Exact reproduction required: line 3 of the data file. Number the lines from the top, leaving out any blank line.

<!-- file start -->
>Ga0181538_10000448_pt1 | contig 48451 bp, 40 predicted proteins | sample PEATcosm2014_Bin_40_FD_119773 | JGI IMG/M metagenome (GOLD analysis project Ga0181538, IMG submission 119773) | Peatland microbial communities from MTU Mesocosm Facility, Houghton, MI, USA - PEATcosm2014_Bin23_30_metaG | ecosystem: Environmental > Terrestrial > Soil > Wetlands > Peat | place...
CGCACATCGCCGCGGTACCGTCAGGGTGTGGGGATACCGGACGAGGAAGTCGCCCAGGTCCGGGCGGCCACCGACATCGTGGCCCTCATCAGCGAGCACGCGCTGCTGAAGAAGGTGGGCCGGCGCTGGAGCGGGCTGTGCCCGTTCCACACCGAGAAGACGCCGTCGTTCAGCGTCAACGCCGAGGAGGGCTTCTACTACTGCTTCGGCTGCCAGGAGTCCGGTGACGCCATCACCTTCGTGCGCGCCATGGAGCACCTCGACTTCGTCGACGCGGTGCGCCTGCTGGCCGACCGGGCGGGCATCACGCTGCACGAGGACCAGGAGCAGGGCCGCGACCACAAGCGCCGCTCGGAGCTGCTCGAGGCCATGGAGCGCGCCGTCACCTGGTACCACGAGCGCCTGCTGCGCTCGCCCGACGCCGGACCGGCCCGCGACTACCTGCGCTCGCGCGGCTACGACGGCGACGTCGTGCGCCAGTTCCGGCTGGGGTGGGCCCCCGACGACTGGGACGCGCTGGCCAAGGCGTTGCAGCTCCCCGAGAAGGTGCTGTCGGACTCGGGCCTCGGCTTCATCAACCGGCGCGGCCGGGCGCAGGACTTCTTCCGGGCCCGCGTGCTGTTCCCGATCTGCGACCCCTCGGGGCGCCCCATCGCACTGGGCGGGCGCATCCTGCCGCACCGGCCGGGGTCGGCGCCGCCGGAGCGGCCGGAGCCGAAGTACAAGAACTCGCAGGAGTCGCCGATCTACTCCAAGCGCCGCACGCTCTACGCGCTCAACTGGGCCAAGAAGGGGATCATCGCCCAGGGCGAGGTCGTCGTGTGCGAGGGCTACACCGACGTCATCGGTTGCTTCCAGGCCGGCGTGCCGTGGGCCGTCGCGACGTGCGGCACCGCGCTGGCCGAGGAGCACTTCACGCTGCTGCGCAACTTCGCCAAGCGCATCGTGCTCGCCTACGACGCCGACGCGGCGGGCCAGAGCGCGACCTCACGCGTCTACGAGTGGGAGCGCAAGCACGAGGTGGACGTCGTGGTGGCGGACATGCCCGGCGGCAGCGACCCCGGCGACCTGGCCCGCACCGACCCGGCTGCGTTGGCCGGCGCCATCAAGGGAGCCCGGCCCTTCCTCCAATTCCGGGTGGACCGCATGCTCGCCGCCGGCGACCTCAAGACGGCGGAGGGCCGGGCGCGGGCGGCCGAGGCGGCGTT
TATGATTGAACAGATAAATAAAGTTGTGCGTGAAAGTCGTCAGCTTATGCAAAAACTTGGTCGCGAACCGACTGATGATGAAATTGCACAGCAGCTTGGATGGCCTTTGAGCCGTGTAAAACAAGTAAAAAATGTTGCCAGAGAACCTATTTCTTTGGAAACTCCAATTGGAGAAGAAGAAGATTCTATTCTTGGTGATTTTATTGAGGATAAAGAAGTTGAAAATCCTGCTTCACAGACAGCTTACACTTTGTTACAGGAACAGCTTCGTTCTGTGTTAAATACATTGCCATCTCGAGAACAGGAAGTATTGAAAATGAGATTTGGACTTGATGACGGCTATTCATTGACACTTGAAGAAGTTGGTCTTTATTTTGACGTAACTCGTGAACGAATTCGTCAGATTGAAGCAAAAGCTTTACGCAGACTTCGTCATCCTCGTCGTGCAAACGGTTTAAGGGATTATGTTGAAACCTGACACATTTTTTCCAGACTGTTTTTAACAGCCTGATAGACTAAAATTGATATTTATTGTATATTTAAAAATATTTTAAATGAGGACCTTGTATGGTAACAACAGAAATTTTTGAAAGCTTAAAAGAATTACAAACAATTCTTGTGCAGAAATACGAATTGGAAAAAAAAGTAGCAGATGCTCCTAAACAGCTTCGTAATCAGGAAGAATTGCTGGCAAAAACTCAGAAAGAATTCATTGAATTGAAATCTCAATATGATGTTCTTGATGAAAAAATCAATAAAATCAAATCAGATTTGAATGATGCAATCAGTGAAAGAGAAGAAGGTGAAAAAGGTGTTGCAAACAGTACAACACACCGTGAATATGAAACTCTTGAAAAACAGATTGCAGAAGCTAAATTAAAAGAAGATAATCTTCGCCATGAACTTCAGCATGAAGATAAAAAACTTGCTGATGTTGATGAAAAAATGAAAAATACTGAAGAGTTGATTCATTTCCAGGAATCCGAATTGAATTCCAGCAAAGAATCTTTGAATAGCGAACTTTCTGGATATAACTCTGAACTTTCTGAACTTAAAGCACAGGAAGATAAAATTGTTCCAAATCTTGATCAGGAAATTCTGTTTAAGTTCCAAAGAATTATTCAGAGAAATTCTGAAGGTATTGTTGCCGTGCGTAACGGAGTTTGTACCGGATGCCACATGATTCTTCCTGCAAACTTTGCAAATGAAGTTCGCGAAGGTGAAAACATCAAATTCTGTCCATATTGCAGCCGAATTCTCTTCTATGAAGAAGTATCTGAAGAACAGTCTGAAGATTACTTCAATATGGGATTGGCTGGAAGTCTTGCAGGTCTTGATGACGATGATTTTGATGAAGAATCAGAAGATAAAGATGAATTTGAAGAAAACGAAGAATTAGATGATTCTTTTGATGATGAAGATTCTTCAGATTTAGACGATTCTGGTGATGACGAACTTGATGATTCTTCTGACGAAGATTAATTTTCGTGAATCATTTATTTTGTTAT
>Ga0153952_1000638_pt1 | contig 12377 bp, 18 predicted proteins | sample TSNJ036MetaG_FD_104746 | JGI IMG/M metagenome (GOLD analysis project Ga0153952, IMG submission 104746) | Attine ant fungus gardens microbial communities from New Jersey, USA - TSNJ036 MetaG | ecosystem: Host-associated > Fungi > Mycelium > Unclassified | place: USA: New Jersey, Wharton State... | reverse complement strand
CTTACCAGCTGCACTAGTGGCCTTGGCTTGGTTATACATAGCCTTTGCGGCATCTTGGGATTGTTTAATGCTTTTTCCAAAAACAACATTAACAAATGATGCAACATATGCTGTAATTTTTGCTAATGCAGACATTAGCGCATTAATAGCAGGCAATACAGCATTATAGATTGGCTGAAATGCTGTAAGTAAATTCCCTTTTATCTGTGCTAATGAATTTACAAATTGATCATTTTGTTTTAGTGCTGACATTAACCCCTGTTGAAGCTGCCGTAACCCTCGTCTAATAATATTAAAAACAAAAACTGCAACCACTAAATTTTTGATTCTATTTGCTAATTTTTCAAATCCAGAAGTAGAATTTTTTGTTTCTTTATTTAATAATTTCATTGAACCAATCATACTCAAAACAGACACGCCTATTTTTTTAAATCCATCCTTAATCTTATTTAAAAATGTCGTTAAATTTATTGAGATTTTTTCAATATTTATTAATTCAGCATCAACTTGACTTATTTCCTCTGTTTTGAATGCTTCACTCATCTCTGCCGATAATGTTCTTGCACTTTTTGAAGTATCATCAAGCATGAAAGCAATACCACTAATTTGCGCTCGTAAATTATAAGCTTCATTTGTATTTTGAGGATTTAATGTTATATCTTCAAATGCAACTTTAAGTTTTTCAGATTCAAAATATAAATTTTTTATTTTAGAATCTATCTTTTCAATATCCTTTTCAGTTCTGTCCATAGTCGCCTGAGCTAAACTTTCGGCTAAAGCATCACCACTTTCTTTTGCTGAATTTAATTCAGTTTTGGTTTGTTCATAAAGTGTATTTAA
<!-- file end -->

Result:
TATGATTGAACAGATAAATAAAGTTGTGCGTGAAAGTCGTCAGCTTATGCAAAAACTTGGTCGCGAACCGACTGATGATGAAATTGCACAGCAGCTTGGATGGCCTTTGAGCCGTGTAAAACAAGTAAAAAATGTTGCCAGAGAACCTATTTCTTTGGAAACTCCAATTGGAGAAGAAGAAGATTCTATTCTTGGTGATTTTATTGAGGATAAAGAAGTTGAAAATCCTGCTTCACAGACAGCTTACACTTTGTTACAGGAACAGCTTCGTTCTGTGTTAAATACATTGCCATCTCGAGAACAGGAAGTATTGAAAATGAGATTTGGACTTGATGACGGCTATTCATTGACACTTGAAGAAGTTGGTCTTTATTTTGACGTAACTCGTGAACGAATTCGTCAGATTGAAGCAAAAGCTTTACGCAGACTTCGTCATCCTCGTCGTGCAAACGGTTTAAGGGATTATGTTGAAACCTGACACATTTTTTCCAGACTGTTTTTAACAGCCTGATAGACTAAAATTGATATTTATTGTATATTTAAAAATATTTTAAATGAGGACCTTGTATGGTAACAACAGAAATTTTTGAAAGCTTAAAAGAATTACAAACAATTCTTGTGCAGAAATACGAATTGGAAAAAAAAGTAGCAGATGCTCCTAAACAGCTTCGTAATCAGGAAGAATTGCTGGCAAAAACTCAGAAAGAATTCATTGAATTGAAATCTCAATATGATGTTCTTGATGAAAAAATCAATAAAATCAAATCAGATTTGAATGATGCAATCAGTGAAAGAGAAGAAGGTGAAAAAGGTGTTGCAAACAGTACAACACACCGTGAATATGAAACTCTTGAAAAACAGATTGCAGAAGCTAAATTAAAAGAAGATAATCTTCGCCATGAACTTCAGCATGAAGATAAAAAACTTGCTGATGTTGATGAAAAAATGAAAAATACTGAAGAGTTGATTCATTTCCAGGAATCCGAATTGAATTCCAGCAAAGAATCTTTGAATAGCGAACTTTCTGGATATAACTCTGAACTTTCTGAACTTAAAGCACAGGAAGATAAAATTGTTCCAAATCTTGATCAGGAAATTCTGTTTAAGTTCCAAAGAATTATTCAGAGAAATTCTGAAGGTATTGTTGCCGTGCGTAACGGAGTTTGTACCGGATGCCACATGATTCTTCCTGCAAACTTTGCAAATGAAGTTCGCGAAGGTGAAAACATCAAATTCTGTCCATATTGCAGCCGAATTCTCTTCTATGAAGAAGTATCTGAAGAACAGTCTGAAGATTACTTCAATATGGGATTGGCTGGAAGTCTTGCAGGTCTTGATGACGATGATTTTGATGAAGAATCAGAAGATAAAGATGAATTTGAAGAAAACGAAGAATTAGATGATTCTTTTGATGATGAAGATTCTTCAGATTTAGACGATTCTGGTGATGACGAACTTGATGATTCTTCTGACGAAGATTAATTTTCGTGAATCATTTATTTTGTTAT